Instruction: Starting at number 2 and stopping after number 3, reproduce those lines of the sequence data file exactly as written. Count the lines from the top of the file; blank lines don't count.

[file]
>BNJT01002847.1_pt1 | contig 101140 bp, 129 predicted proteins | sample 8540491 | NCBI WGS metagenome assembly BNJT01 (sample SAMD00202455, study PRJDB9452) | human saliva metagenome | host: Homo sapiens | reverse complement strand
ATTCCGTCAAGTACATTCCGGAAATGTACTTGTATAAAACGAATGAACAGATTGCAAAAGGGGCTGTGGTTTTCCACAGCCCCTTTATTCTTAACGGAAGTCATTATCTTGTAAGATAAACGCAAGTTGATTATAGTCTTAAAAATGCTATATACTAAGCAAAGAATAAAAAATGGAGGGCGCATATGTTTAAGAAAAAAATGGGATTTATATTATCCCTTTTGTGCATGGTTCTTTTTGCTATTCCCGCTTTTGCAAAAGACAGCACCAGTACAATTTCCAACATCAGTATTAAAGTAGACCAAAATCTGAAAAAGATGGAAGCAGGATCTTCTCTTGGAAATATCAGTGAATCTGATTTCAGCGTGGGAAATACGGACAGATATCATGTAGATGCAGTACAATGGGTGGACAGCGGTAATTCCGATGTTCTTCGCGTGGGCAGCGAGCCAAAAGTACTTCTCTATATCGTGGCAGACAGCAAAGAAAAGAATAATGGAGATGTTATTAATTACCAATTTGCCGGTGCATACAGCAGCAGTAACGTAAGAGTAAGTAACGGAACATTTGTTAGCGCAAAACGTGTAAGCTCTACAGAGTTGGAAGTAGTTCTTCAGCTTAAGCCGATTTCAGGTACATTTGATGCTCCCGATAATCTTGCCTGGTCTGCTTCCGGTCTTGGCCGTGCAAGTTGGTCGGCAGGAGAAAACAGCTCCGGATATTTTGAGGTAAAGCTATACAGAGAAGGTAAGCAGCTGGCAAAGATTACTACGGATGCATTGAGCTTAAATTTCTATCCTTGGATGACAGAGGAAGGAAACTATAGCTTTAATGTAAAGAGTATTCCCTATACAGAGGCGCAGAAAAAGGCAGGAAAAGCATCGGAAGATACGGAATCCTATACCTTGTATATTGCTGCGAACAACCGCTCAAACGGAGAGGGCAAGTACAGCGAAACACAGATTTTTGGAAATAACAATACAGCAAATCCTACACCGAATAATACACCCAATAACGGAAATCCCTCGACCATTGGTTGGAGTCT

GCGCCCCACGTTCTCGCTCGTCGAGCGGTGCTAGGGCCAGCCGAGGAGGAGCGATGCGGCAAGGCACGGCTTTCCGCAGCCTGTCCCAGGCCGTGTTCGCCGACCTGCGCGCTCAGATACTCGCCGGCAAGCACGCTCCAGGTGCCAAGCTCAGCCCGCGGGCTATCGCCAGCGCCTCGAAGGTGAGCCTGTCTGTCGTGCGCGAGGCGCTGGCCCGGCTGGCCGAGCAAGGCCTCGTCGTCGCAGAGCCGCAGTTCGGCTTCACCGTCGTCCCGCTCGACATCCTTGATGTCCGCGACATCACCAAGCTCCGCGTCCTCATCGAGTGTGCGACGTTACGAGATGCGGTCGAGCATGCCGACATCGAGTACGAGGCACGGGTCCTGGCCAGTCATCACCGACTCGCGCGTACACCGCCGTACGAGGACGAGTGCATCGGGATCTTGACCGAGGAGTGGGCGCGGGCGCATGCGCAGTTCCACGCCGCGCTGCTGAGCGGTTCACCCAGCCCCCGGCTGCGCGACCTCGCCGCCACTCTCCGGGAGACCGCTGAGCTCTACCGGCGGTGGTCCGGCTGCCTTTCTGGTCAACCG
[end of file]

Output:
ATTCCGTCAAGTACATTCCGGAAATGTACTTGTATAAAACGAATGAACAGATTGCAAAAGGGGCTGTGGTTTTCCACAGCCCCTTTATTCTTAACGGAAGTCATTATCTTGTAAGATAAACGCAAGTTGATTATAGTCTTAAAAATGCTATATACTAAGCAAAGAATAAAAAATGGAGGGCGCATATGTTTAAGAAAAAAATGGGATTTATATTATCCCTTTTGTGCATGGTTCTTTTTGCTATTCCCGCTTTTGCAAAAGACAGCACCAGTACAATTTCCAACATCAGTATTAAAGTAGACCAAAATCTGAAAAAGATGGAAGCAGGATCTTCTCTTGGAAATATCAGTGAATCTGATTTCAGCGTGGGAAATACGGACAGATATCATGTAGATGCAGTACAATGGGTGGACAGCGGTAATTCCGATGTTCTTCGCGTGGGCAGCGAGCCAAAAGTACTTCTCTATATCGTGGCAGACAGCAAAGAAAAGAATAATGGAGATGTTATTAATTACCAATTTGCCGGTGCATACAGCAGCAGTAACGTAAGAGTAAGTAACGGAACATTTGTTAGCGCAAAACGTGTAAGCTCTACAGAGTTGGAAGTAGTTCTTCAGCTTAAGCCGATTTCAGGTACATTTGATGCTCCCGATAATCTTGCCTGGTCTGCTTCCGGTCTTGGCCGTGCAAGTTGGTCGGCAGGAGAAAACAGCTCCGGATATTTTGAGGTAAAGCTATACAGAGAAGGTAAGCAGCTGGCAAAGATTACTACGGATGCATTGAGCTTAAATTTCTATCCTTGGATGACAGAGGAAGGAAACTATAGCTTTAATGTAAAGAGTATTCCCTATACAGAGGCGCAGAAAAAGGCAGGAAAAGCATCGGAAGATACGGAATCCTATACCTTGTATATTGCTGCGAACAACCGCTCAAACGGAGAGGGCAAGTACAGCGAAACACAGATTTTTGGAAATAACAATACAGCAAATCCTACACCGAATAATACACCCAATAACGGAAATCCCTCGACCATTGGTTGGAGTCT

GCGCCCCACGTTCTCGCTCGTCGAGCGGTGCTAGGGCCAGCCGAGGAGGAGCGATGCGGCAAGGCACGGCTTTCCGCAGCCTGTCCCAGGCCGTGTTCGCCGACCTGCGCGCTCAGATACTCGCCGGCAAGCACGCTCCAGGTGCCAAGCTCAGCCCGCGGGCTATCGCCAGCGCCTCGAAGGTGAGCCTGTCTGTCGTGCGCGAGGCGCTGGCCCGGCTGGCCGAGCAAGGCCTCGTCGTCGCAGAGCCGCAGTTCGGCTTCACCGTCGTCCCGCTCGACATCCTTGATGTCCGCGACATCACCAAGCTCCGCGTCCTCATCGAGTGTGCGACGTTACGAGATGCGGTCGAGCATGCCGACATCGAGTACGAGGCACGGGTCCTGGCCAGTCATCACCGACTCGCGCGTACACCGCCGTACGAGGACGAGTGCATCGGGATCTTGACCGAGGAGTGGGCGCGGGCGCATGCGCAGTTCCACGCCGCGCTGCTGAGCGGTTCACCCAGCCCCCGGCTGCGCGACCTCGCCGCCACTCTCCGGGAGACCGCTGAGCTCTACCGGCGGTGGTCCGGCTGCCTTTCTGGTCAACCG